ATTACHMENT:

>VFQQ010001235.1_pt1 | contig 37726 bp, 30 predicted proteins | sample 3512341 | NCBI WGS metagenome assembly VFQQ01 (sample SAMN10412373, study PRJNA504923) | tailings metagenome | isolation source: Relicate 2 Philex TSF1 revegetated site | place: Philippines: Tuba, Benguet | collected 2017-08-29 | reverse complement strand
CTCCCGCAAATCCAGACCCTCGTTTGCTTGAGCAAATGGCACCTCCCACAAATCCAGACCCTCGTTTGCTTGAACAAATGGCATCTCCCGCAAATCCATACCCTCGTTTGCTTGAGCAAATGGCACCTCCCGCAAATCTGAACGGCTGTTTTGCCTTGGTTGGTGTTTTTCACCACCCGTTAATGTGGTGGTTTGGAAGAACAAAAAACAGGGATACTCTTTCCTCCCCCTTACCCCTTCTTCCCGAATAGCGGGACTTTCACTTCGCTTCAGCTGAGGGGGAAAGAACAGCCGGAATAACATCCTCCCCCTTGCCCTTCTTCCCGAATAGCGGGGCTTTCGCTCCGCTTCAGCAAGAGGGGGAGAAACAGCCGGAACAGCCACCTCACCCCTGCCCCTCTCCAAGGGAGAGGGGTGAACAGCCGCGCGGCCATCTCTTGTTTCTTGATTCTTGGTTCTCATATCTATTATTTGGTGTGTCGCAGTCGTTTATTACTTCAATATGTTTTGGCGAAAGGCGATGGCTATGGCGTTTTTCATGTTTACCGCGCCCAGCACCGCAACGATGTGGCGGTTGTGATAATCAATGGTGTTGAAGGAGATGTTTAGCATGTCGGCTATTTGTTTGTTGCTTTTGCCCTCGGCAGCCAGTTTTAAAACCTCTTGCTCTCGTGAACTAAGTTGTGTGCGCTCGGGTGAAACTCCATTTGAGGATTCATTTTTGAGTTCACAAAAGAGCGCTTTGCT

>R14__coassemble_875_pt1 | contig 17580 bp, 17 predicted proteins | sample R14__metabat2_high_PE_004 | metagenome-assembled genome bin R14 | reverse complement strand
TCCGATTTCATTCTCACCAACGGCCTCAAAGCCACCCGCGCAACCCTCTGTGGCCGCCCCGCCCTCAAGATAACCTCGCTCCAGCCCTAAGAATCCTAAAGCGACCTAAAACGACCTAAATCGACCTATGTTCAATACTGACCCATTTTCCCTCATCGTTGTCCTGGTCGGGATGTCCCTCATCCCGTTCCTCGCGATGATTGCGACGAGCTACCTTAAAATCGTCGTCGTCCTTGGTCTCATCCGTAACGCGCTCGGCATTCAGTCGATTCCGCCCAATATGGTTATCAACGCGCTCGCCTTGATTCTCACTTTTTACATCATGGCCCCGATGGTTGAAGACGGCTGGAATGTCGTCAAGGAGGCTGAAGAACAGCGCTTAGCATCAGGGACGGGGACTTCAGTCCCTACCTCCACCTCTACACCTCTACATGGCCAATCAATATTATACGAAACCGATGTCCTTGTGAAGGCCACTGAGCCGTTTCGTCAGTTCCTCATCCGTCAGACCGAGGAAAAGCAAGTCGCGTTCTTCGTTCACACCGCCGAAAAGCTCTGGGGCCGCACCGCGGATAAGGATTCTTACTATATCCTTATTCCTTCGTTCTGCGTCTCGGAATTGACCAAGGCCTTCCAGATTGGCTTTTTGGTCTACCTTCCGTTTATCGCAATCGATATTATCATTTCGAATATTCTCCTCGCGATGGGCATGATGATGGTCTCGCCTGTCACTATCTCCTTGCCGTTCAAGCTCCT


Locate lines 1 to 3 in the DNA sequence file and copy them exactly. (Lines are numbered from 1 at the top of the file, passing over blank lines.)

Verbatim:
>VFQQ010001235.1_pt1 | contig 37726 bp, 30 predicted proteins | sample 3512341 | NCBI WGS metagenome assembly VFQQ01 (sample SAMN10412373, study PRJNA504923) | tailings metagenome | isolation source: Relicate 2 Philex TSF1 revegetated site | place: Philippines: Tuba, Benguet | collected 2017-08-29 | reverse complement strand
CTCCCGCAAATCCAGACCCTCGTTTGCTTGAGCAAATGGCACCTCCCACAAATCCAGACCCTCGTTTGCTTGAACAAATGGCATCTCCCGCAAATCCATACCCTCGTTTGCTTGAGCAAATGGCACCTCCCGCAAATCTGAACGGCTGTTTTGCCTTGGTTGGTGTTTTTCACCACCCGTTAATGTGGTGGTTTGGAAGAACAAAAAACAGGGATACTCTTTCCTCCCCCTTACCCCTTCTTCCCGAATAGCGGGACTTTCACTTCGCTTCAGCTGAGGGGGAAAGAACAGCCGGAATAACATCCTCCCCCTTGCCCTTCTTCCCGAATAGCGGGGCTTTCGCTCCGCTTCAGCAAGAGGGGGAGAAACAGCCGGAACAGCCACCTCACCCCTGCCCCTCTCCAAGGGAGAGGGGTGAACAGCCGCGCGGCCATCTCTTGTTTCTTGATTCTTGGTTCTCATATCTATTATTTGGTGTGTCGCAGTCGTTTATTACTTCAATATGTTTTGGCGAAAGGCGATGGCTATGGCGTTTTTCATGTTTACCGCGCCCAGCACCGCAACGATGTGGCGGTTGTGATAATCAATGGTGTTGAAGGAGATGTTTAGCATGTCGGCTATTTGTTTGTTGCTTTTGCCCTCGGCAGCCAGTTTTAAAACCTCTTGCTCTCGTGAACTAAGTTGTGTGCGCTCGGGTGAAACTCCATTTGAGGATTCATTTTTGAGTTCACAAAAGAGCGCTTTGCT

>R14__coassemble_875_pt1 | contig 17580 bp, 17 predicted proteins | sample R14__metabat2_high_PE_004 | metagenome-assembled genome bin R14 | reverse complement strand